This post is part of Hire Education, an occasional series about technological innovation in education and how it’s reshaping the way students prepare themselves for a transformed workforce.
Udacity, a provider of online courses, is hoping to bring the idea of highly-skilled and career-specific Web-based learning programs to the masses. On Monday, the company announced its first “nanodegree” program in partnership with AT&T: a technical training program in mobile and Web computing that aims to prepare thousands of job-seekers for high-demand jobs.
Why nanodegrees? College isn’t for everyone, nor does it always position you in the right way for a job. Traditional two- and four-year degrees require commitment to a specific field, the desire and ability to take spend the time in classes learning both skills relevant and irrelevant to your eventual career, and, usually, a very large chunk of money for tuition that has risen dramatically in the last two decades.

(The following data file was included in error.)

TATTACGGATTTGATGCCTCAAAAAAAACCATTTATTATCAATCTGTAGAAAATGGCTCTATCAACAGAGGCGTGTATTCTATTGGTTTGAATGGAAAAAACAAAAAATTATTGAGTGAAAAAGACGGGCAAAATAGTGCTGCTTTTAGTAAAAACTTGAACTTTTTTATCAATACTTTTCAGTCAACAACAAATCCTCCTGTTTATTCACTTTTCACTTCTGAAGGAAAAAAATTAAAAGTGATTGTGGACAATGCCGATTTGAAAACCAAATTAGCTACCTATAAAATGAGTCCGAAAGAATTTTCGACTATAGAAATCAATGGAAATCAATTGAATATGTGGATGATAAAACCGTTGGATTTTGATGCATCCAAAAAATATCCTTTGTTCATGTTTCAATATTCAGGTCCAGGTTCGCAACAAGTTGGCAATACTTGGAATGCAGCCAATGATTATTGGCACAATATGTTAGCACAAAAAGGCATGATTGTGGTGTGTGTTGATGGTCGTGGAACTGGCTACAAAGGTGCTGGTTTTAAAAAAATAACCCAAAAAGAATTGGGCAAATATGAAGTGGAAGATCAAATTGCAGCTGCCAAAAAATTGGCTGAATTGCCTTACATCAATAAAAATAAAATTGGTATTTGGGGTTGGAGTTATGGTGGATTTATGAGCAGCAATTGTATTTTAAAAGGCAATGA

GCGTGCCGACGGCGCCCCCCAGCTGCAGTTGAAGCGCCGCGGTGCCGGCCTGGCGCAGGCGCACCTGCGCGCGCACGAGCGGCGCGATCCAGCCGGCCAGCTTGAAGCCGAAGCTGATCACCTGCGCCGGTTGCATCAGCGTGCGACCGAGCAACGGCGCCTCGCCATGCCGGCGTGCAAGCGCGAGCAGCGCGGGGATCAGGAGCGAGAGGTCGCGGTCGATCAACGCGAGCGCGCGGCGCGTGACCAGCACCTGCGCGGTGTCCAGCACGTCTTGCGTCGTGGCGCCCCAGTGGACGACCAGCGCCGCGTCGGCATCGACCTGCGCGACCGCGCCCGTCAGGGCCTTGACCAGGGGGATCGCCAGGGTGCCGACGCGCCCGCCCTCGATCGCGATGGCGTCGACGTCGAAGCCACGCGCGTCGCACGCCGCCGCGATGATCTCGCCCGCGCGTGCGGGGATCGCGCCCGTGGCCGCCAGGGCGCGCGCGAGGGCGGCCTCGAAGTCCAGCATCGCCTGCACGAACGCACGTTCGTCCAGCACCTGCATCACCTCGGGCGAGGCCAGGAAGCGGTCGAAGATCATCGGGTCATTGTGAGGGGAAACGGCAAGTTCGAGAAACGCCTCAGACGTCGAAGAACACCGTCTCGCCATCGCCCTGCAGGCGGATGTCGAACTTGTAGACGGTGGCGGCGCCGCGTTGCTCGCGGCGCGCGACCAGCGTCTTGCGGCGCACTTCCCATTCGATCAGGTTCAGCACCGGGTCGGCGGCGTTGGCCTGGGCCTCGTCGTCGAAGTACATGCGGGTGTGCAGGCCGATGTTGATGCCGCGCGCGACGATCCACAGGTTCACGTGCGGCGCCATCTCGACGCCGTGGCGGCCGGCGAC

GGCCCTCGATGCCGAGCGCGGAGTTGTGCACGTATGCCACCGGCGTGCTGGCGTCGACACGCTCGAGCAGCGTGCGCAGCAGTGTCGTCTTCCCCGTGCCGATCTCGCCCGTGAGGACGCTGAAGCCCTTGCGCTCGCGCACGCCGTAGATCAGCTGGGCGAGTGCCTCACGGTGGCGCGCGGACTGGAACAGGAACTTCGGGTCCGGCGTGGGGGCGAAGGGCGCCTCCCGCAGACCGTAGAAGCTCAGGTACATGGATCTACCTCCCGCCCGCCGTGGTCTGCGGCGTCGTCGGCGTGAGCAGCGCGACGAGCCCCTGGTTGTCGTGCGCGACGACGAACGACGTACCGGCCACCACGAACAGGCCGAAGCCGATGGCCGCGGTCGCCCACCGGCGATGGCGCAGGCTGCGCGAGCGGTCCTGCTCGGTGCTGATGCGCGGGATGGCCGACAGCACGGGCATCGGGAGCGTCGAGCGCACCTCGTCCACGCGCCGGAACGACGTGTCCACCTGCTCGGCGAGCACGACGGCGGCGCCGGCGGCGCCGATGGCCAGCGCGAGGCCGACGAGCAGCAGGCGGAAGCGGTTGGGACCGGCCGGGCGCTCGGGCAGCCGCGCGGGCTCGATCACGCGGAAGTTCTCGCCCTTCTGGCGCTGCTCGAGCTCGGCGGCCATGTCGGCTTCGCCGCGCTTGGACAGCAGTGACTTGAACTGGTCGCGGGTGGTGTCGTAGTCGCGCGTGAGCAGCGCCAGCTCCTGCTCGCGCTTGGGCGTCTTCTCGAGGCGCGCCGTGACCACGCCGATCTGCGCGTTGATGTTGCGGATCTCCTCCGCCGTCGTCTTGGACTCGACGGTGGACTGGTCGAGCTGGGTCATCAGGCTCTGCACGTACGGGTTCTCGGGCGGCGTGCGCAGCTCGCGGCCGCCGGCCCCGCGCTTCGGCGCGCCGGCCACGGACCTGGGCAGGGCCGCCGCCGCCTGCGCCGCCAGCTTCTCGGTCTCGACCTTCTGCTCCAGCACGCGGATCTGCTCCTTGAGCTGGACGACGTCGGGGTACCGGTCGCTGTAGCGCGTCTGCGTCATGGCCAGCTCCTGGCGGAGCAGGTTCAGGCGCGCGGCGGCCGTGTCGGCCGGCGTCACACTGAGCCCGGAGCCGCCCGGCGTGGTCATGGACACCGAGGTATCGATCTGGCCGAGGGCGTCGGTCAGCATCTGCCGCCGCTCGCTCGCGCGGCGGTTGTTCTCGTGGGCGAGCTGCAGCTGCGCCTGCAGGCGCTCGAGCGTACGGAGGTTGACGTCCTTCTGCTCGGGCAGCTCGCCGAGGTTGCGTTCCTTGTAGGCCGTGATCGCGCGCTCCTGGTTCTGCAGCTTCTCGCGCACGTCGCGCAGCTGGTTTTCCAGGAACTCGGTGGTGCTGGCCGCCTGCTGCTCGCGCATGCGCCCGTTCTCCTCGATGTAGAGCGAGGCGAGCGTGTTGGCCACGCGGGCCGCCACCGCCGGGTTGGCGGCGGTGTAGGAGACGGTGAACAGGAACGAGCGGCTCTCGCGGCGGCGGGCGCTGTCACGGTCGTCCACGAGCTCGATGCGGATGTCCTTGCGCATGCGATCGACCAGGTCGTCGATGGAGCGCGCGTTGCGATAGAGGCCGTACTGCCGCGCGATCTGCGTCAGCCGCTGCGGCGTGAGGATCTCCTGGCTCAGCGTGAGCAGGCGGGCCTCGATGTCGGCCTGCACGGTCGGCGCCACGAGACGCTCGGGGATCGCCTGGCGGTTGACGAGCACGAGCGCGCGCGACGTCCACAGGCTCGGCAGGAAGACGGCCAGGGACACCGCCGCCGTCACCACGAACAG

The Vocational School Goes Online And High-Tech
There are options for people who’d like to take a different career path—vocational schools for things like automotive technology, health and beauty services, and, more recently, coding programs that promise a fast-tracked way to learn how to build apps.
Udacity’s non-accredited nanodegrees aim to be a series of what CEO Sebastian Thrun calls “stackable” programs that complement different skills.